Do Ellipticals Build Bone Mass?

The elliptical machine shreds calories and boosts endurance, but does little for your bones.

The elliptical machine shreds calories and boosts endurance, but does little for your bones.

If building bone mass is a top priority -- and it should be for women -- you'll need to go beyond the elliptical machine. Although the elliptical is a go-to for aerobic exercise, it doesn't place enough stress on your bones to bulk them up. This news doesn't mean you should shun the elliptical altogether; just use it as part of a well-rounded program that includes a variety of cardio and strength-training activities.

Exercise for Bones

You're on the right track here -- many exercises can help you build stronger, denser bones. The most bone-friendly activities are weight-bearing moves, which force bones and muscles to work against gravity. The elliptical does not accomplish this because your feet never lift from the pedals; similarly, cycling and swimming don't build bones. But walking, jogging and climbing stairs all do, and provide cardio benefits, to boot. In addition, the "IDEA Fitness Journal" reports that women who perform both weight training and cardio have greater bone density than those who only do cardio. Lift weights or perform body-weight moves such as lunges and pushups; work all major muscle groups for proper balance. If you don't currently exercise or you have health concerns, see a physician before starting a new workout program.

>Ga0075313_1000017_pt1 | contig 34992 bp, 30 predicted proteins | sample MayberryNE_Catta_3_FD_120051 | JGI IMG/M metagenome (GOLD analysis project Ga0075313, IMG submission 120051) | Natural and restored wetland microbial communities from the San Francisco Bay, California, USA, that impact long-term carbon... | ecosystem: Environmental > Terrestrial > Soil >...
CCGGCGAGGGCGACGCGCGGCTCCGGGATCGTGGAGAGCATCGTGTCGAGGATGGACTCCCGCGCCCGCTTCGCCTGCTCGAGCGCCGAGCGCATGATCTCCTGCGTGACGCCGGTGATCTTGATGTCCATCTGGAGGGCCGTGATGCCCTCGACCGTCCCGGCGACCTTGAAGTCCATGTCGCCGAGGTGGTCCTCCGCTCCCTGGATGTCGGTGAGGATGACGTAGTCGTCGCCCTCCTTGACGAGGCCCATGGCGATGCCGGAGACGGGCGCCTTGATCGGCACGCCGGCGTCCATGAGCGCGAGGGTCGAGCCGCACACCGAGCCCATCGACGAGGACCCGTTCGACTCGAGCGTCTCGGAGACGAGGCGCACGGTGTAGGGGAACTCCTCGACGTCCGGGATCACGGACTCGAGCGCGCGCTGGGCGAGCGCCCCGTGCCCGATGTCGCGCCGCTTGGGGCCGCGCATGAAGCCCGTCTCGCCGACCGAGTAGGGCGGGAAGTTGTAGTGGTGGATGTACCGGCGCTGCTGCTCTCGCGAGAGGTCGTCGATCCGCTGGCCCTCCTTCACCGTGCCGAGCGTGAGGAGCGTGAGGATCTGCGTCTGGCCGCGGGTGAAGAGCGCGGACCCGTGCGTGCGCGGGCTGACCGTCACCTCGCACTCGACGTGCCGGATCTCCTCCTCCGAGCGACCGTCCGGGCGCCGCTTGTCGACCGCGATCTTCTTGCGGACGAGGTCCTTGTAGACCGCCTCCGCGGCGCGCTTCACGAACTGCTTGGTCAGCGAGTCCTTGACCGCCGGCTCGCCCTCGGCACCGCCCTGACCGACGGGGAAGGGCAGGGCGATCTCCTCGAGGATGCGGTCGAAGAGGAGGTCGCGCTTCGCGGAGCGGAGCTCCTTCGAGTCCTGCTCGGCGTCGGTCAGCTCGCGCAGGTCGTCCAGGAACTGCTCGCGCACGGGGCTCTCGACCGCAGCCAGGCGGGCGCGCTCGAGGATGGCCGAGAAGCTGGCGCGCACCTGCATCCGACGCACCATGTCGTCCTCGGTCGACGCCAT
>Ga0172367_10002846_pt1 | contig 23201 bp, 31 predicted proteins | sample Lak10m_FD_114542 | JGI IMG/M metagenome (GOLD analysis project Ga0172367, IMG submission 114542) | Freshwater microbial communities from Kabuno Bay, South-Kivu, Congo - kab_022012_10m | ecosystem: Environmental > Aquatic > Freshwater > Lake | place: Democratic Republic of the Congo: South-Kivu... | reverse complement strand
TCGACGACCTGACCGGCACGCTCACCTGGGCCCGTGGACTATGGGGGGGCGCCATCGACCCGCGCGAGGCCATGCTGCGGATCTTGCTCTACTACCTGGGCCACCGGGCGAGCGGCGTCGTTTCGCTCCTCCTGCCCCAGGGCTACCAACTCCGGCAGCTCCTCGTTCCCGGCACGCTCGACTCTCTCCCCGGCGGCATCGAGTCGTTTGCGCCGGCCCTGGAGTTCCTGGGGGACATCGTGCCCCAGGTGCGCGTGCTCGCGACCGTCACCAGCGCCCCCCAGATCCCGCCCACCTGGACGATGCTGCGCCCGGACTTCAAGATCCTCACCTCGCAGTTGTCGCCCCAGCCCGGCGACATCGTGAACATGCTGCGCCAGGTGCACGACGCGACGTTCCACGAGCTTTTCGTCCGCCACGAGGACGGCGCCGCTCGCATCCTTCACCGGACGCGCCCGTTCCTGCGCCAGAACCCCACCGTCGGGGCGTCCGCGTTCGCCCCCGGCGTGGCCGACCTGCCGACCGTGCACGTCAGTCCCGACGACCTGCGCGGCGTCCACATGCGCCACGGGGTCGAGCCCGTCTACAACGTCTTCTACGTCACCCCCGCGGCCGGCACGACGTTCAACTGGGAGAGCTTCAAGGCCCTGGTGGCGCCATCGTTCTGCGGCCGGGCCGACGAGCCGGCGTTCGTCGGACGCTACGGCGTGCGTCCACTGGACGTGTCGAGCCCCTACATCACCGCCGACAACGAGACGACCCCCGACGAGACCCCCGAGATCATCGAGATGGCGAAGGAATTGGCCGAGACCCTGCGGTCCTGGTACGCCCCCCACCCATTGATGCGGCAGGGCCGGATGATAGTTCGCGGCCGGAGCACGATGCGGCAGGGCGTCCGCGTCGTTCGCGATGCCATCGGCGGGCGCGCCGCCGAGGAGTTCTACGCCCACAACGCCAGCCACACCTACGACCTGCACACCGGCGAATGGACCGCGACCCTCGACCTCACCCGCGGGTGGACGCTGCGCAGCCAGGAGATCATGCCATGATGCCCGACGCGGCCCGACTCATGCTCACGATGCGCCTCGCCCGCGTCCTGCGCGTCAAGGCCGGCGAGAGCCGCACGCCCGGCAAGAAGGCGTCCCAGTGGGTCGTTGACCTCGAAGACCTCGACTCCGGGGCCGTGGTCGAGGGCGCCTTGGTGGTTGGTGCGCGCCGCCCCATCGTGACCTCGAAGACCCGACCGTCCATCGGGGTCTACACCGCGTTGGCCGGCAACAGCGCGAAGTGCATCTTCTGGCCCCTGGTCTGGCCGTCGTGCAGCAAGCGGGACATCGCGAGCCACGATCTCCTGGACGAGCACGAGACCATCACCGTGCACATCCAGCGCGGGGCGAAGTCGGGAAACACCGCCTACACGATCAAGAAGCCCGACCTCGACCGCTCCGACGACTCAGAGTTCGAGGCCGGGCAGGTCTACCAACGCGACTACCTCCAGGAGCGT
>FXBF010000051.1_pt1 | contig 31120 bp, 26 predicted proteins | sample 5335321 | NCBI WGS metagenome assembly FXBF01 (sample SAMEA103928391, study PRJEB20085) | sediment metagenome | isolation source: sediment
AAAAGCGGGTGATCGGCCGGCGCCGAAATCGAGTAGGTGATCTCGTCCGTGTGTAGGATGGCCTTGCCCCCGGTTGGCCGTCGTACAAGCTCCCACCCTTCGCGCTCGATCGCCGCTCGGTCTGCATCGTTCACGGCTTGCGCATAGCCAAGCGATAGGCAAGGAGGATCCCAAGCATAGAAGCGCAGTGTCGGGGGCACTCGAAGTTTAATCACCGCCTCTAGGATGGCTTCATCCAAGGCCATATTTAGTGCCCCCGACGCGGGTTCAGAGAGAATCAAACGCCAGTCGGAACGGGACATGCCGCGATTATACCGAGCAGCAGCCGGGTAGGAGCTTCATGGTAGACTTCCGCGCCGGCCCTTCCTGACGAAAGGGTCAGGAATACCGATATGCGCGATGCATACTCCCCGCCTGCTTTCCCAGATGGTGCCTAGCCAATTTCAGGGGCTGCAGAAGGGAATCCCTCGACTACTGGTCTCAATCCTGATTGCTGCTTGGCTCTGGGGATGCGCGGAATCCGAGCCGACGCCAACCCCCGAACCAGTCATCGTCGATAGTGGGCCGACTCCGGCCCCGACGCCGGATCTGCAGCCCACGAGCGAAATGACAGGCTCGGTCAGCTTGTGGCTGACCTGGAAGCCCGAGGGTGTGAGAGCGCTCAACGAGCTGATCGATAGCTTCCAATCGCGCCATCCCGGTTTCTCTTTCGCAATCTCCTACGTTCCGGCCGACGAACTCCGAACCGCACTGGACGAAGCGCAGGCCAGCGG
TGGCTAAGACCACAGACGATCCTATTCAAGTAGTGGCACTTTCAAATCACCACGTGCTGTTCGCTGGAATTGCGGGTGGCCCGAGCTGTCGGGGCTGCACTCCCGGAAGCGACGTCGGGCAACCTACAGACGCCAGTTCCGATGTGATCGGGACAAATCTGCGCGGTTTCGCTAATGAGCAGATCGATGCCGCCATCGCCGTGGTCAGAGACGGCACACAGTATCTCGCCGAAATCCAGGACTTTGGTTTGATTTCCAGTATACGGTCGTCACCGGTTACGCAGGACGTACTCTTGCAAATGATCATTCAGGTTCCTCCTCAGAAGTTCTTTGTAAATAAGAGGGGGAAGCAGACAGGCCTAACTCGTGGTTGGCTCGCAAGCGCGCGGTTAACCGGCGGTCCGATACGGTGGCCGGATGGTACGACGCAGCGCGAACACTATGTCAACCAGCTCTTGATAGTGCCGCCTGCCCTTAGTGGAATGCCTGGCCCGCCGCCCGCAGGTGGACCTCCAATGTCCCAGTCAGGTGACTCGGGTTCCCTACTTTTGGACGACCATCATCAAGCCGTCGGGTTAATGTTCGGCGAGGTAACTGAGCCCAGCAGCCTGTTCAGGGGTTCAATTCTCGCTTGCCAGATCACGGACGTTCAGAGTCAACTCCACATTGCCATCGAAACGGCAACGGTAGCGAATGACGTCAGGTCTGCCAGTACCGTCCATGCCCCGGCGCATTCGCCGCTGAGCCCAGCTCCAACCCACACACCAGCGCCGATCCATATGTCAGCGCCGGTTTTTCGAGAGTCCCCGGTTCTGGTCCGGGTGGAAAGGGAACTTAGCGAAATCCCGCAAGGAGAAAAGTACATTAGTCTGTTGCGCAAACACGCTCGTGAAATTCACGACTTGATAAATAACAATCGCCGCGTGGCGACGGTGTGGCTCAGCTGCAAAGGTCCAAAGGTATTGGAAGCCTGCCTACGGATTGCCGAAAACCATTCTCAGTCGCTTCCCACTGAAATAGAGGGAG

Elliptical Benefits

The elliptical trainer may not be your bone-building solution, but it still comes with plenty of rewards. Using the elliptical helps you control your weight, thus fighting obesity-related maladies such as type 2 diabetes. It also reduces your blood pressure and helps manage cholesterol levels, and even makes you less susceptible to bacterial and viral infections. People who engage in regular cardio exercise are less likely to be depressed and even tend to live longer than their inactive counterparts.

Eating for Bones

Along with exercise, a diet rich in vitamin D will help you protect your frame for life. Get your calcium fix with low-fat milk and yogurt, dark, leafy greens such as kale and mustard greens, and tofu made with calcium salts. Vitamin D comes from sunshine, but if you live in a cloudy climate or don't want to risk damaging your gorgeous complexion, you should look for foods fortified with the stuff. This includes milk, certain breakfast cereals, and some orange-juice varieties.

Why it Matters

Although most bone issues occur after menopause, how you treat your body now can determine whether or not you develop weak bones later in life. Furthermore, women's hormonal changes make them much more likely than men to develop osteoporosis, or bone weakness, which makes you more susceptible to dangerous fractures. You naturally start to lose bone mass in your mid-30s, and the rate of loss accelerates as you mature. However, diet and exercise can help prevent or even reverse bone loss.

 

About the Author

Nina K. is a Los Angeles-based journalist who has been published by USAToday.com, Fitday.com, Healthy Living Magazine, Organic Authority and numerous other print and web publications. She has a philosophy degree from the University of Colorado and a journalism certificate from UCLA.

Photo Credits

  • Jupiterimages/Comstock/Getty Images